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Following the Currents that Guide Florida's Future
What does the hospitality industry need from the 2013 session?
Joe Saunders
February in Florida is a great time to remember -- or in some places, to be forcibly reminded -- how big an impact tourism has on this state. The money, in the billions annually; the jobs, more than a million statewide in 2012; and the lifestyle with which tourism blankets the Sunshine State: That's all part of our makeup. With that in mind, Florida Voices asked the Florida Restaurant and Lodging Association: What does the hospitality industry need from the 2013 legislative session?
Carol Dover
President and CEO of the Florida Restaurant and Lodging Association

The Florida Restaurant and Lodging Association's mission is to “Protect, Educate and Promote” Florida's hospitality industry - which represents a $62.4 billion industry, 20 percent of Florida's economy, $3.4 billion in sales tax revenue, and more than one million employees, making it Florida's largest employer.

The original Florida Restaurant Association was established in 1946 and later expanded to include lodging establishments, restaurants and thousands of suppliers to the industry. It is Florida's premier non-profit, hospitality industry trade association representing and serving more than 10,000 independent and household name members, including theme parks. FRLA has been effective in influencing legislation that has saved the industry $1.2 billion in taxes and fees over the past 10 years.

The FRLA works closely with legislators and their staff members to advance a pro-business and pro-growth environment for its members, which in turn attracts local residents and national and international travelers to the Sunshine State. Several measures to further encourage job growth in our industry include:

Paid Leave: Mandated paid leave is a costly new mandate that has been considered by both the Orange County and Miami-Dade County Commissions. Similar measures across the country have mandated all private sector employers provide their workers some arbitrary level of paid leave per hours worked. The issue is whether businesses should be required to provide a particular benefit. FRLA supports one, fair rule covering the entire state of Florida and will work to pass preemptive legislation so if paid leave is ever mandated; a fair law covering the entire state of Florida is put into place. Without preemption at the state level, there is a threat to one day have 67 different paid leave laws to follow placing a competitive disadvantage over local businesses from one county to the next.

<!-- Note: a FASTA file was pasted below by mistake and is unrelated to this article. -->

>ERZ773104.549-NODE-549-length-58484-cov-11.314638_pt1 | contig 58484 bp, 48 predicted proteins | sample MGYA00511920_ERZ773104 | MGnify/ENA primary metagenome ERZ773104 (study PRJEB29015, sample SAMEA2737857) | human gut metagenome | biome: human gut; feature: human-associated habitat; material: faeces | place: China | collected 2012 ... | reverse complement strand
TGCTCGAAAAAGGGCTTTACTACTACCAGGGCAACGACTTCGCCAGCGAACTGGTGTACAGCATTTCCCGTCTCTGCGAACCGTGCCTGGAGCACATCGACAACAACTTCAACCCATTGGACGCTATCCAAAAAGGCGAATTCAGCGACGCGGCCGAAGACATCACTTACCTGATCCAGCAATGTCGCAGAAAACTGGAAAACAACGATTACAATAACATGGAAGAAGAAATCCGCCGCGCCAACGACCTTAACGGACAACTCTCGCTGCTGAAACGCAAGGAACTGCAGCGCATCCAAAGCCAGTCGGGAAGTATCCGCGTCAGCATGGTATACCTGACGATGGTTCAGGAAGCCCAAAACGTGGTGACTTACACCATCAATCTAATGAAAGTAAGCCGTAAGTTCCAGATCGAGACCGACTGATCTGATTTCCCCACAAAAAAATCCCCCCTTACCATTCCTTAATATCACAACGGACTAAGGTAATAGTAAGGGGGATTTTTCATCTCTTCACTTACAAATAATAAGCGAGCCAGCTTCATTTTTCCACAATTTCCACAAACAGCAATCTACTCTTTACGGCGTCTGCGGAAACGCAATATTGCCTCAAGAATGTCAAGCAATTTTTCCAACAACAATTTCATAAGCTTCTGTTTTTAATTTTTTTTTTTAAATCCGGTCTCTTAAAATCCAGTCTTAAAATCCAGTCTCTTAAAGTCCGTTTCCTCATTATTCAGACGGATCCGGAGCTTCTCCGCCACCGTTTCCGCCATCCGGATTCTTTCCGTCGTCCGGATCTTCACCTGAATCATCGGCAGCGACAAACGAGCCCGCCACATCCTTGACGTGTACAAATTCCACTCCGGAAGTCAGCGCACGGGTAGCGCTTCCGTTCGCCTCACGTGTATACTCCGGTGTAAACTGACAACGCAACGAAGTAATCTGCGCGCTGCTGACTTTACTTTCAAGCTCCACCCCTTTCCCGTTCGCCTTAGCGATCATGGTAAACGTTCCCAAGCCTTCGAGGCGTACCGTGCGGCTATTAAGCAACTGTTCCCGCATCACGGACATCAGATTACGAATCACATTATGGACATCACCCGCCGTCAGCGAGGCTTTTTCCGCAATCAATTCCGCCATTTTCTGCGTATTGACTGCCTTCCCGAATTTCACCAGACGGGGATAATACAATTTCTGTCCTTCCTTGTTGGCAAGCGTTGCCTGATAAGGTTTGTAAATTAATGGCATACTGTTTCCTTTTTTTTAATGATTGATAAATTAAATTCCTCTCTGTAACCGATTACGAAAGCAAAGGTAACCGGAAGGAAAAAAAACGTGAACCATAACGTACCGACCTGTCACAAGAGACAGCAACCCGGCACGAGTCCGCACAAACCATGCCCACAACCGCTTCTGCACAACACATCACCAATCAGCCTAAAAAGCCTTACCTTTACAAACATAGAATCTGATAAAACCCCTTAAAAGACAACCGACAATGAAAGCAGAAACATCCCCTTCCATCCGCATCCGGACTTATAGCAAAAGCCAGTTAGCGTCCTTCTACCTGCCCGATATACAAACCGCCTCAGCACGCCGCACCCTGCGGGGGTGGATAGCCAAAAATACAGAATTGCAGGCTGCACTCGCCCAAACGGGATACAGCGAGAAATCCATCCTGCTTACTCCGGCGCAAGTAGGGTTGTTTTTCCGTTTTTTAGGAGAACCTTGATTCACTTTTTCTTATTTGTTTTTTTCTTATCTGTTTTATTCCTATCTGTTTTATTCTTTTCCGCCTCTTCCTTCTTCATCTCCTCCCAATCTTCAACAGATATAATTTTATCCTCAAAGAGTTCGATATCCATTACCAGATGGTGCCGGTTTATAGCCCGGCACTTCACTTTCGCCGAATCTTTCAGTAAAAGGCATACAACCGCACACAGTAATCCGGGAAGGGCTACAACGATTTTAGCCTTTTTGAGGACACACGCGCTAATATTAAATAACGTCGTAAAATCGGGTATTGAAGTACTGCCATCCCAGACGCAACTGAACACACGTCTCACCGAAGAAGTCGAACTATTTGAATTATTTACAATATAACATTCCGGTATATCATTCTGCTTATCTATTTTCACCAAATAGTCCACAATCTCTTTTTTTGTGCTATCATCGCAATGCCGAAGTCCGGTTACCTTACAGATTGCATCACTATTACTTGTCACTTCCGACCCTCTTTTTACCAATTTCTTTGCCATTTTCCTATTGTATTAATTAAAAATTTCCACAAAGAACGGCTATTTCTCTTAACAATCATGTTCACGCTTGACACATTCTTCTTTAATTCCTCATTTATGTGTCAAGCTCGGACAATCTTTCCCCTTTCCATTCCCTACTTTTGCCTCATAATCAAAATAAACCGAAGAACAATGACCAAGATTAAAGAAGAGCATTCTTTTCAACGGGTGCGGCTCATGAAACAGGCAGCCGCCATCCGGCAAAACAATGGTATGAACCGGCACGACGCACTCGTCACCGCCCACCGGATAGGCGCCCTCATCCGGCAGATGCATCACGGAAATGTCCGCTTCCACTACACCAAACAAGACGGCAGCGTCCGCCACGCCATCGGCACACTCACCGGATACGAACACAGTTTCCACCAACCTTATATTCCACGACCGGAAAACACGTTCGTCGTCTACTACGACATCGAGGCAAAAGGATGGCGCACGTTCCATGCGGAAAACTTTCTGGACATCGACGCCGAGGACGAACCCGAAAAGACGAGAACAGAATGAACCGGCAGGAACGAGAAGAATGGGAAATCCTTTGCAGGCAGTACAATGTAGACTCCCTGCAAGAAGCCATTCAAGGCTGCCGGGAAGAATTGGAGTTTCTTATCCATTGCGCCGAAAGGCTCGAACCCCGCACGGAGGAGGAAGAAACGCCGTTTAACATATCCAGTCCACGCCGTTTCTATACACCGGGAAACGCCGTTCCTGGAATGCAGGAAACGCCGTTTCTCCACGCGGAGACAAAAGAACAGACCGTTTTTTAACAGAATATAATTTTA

Gaming: The FRLA is against the expansion of gaming in our state. One only needs to look at numbers from Atlantic City, where within the first year of casino operations, 40 percent of restaurants and one-third of retail establishments closed their doors. Each dollar spent in a casino will be one less dollar spent in local restaurants, local hotels, local entertainment complexes, local theaters, and local night clubs. The goal of every successful casino is to keep customers within their footprint, offering free or deeply discounted hotel rooms, meals, stores, and entertainment options. By design, one never needs to leave the property. It is hard to compete with comped rooms and free food. This is a bad bet for Florida and a gamble we cannot afford to take.

Hospitality Education Program: The FRLA supports the continued funding for the Department of Business and Professional Regulation's HEP program. The dollars in the Trust Fund are derived from a $10 license surcharge paid exclusively by Florida's restaurant and lodging establishments for the sole purpose of funding this important program. Approximately 21,000 students in over 200 Florida high schools participate in HEP which grows its future workforce by producing a pool of certified and immediately employable workers with the proper skill set to begin a career in the hospitality industry.

For more information on these and other initiatives, please visit our website at www.FRLA.org.

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